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Africa Rising: So What? March 27, 2014

Posted by OromianEconomist in Africa Rising, African Poor, Agriculture, Aid to Africa, Colonizing Structure, Comparative Advantage, Corruption, Development, Economics: Development Theory and Policy applications, Food Production, Free development vs authoritarian model, Janjaweed Style Liyu Police of Ethiopia, Land and Water Grabs in Oromia, Nubia, Ogaden, Omo Valley, Oromia, Oromia Support Group Australia, Oromiyaa, Oromo, Self determination, The Colonizing Structure & The Development Problems of Oromia, The Tyranny of Ethiopia, Tweets and Africa, Tyranny, Uncategorized, Youth Unemployment.
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This study critically discuses  the “Africa rising” story and the sub-narratives it carries, including the rise of the African woman, the rise of the African middle class and the power of innovation. The articles included inform that, in too many cases, it is not the wider population but small segments and interested parties, such as the local political elite and foreign investors, who are benefiting from economic growth and resource wealth. Social cohesion, political freedom and environmental protection carry little importance in the comforting world of impressive growth statistics. The glamorous images of Africa’s prominent women and rising middle class produced and re-produced in the media prevent the less attractive and more complex stories about ordinary people’s daily struggles from being heard.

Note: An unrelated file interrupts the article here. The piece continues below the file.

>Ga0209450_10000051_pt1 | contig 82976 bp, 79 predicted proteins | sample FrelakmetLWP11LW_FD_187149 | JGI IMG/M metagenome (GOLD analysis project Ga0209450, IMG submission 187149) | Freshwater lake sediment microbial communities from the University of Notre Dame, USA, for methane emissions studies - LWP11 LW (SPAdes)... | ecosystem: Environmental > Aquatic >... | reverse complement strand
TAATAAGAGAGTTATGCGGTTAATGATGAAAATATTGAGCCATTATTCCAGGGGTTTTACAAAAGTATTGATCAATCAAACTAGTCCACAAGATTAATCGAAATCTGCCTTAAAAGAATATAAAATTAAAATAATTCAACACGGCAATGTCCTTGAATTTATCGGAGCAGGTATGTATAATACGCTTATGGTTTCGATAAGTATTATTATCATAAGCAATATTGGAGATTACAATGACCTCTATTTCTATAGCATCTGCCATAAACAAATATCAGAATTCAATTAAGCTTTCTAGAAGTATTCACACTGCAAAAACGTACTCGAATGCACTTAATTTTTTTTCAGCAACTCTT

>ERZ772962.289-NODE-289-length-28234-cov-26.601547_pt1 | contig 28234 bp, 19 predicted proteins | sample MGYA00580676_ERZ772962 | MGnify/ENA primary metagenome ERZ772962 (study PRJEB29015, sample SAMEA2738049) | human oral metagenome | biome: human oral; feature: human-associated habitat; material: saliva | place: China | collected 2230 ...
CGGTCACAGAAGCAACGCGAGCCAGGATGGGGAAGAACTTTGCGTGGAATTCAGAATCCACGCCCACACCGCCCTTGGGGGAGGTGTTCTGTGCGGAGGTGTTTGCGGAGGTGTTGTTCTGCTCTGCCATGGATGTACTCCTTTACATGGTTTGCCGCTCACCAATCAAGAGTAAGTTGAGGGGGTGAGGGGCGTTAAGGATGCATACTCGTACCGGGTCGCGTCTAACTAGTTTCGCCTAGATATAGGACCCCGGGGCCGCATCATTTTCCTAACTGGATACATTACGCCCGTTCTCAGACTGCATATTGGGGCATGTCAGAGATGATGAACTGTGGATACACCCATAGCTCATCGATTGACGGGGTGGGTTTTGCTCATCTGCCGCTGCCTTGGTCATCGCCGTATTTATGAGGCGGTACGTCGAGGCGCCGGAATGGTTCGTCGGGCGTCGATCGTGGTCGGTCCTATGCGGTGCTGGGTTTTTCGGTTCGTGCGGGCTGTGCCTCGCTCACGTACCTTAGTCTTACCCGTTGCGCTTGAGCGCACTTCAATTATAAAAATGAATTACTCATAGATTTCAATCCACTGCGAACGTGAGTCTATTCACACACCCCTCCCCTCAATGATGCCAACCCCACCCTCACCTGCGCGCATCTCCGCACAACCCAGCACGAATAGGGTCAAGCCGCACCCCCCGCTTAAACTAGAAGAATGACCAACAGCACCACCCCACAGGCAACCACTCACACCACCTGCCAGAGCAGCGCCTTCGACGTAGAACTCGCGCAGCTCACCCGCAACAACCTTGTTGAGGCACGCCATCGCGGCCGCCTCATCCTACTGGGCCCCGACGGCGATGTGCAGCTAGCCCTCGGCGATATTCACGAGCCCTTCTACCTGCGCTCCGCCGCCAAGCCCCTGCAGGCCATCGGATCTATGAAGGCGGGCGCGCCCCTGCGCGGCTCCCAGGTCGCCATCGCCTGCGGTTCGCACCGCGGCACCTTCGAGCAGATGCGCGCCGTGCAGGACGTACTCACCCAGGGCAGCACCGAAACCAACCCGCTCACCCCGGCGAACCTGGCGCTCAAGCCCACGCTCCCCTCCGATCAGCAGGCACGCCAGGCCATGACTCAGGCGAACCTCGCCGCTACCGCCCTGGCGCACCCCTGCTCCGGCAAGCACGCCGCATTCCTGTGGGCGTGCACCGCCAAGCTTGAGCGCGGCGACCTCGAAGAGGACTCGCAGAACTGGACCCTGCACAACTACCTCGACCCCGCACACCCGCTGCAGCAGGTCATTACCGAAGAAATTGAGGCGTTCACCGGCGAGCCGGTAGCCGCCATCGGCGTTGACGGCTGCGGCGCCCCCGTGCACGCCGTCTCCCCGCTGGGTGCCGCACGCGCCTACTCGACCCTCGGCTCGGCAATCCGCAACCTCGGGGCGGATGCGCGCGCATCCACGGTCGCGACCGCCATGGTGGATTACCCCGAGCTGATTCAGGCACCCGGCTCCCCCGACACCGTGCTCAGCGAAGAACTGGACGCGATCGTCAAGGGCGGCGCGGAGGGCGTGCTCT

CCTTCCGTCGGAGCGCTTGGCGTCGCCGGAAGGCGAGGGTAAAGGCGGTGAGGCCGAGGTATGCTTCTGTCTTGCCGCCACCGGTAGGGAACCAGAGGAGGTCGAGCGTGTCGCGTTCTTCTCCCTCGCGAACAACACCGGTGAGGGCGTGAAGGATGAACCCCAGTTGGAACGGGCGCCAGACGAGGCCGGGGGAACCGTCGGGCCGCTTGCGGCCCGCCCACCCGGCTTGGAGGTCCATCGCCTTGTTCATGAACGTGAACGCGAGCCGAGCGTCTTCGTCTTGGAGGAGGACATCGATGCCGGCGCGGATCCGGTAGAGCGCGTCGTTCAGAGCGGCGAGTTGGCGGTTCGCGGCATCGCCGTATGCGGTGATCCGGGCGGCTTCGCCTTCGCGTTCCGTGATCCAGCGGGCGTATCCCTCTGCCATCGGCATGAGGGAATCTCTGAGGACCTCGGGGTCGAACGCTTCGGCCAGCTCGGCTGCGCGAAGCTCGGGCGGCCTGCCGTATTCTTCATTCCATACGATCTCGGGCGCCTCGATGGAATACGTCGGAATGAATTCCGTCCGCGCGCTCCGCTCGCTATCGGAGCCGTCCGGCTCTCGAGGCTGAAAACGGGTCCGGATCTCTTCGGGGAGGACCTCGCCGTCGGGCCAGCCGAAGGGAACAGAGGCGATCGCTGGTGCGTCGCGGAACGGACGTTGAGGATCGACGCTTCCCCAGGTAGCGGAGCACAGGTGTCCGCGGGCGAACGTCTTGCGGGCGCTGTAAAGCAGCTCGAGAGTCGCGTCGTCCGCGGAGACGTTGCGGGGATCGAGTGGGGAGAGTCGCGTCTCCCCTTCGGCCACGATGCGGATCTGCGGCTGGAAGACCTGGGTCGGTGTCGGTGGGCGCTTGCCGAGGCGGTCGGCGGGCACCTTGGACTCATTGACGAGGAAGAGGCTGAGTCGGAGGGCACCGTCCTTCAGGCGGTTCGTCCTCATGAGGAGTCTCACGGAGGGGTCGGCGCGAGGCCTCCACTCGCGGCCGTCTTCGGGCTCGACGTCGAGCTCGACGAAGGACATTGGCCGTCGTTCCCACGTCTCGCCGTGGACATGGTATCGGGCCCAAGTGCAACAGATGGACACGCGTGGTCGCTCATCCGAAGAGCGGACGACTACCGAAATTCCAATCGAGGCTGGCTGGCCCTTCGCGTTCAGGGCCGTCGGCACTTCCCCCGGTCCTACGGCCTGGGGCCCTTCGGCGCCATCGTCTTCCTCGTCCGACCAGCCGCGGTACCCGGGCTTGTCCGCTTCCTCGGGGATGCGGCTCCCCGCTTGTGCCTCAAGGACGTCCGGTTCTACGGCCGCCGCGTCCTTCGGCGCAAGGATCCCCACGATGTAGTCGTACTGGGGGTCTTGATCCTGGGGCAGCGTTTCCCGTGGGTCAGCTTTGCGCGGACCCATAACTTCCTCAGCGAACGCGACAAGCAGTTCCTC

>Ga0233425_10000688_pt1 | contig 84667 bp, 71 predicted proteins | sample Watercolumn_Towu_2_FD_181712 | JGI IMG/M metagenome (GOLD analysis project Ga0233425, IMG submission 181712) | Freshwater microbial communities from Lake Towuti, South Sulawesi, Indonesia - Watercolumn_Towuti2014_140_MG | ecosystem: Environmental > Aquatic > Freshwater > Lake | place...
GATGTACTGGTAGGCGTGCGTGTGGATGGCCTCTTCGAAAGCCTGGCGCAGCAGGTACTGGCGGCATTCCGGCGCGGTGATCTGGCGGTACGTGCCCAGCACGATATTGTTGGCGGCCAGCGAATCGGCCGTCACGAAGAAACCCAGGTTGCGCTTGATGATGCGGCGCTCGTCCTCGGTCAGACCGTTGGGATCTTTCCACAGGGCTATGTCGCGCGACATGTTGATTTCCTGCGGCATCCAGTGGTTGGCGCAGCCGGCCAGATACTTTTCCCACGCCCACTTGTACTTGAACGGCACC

GDP tells us nothing about health of an economy, let alone its sustainability and the overall impact on GDP is simply a measure of market consumption, which has been improperly adopted to assess economic performance. Rebuilding Libya after the civil war has been a blessing for its GDP. But does that mean that Libya is on an enviable growth path? When there is only one brick left in a country devastated by war or other disasters, then just making another brick means doubling the economy (100 percent growth). Another problem is the reliability of GDP statistics in Africa.  Economic growth figures for most  African countries are incomplete, thus undermining any generalisation about overall economic performance in the continent. Besides statistical problems, there are important structural reasons why one should be suspicious of  the ‘Africa rising’ mantra. Most fast- growing Africa economies are heavily dependent on exports of commodities.

Read the full articles @:

http://ke.boell.org/sites/default/files/perspectives_feb_2014_web1.pdf

 

 

“About 30% of sub-Saharan Africa’s annual GDP has been moved to secretive tax havens.”

http://www.fairobserver.com/article/africa-illicit-outflow-84931

 

 

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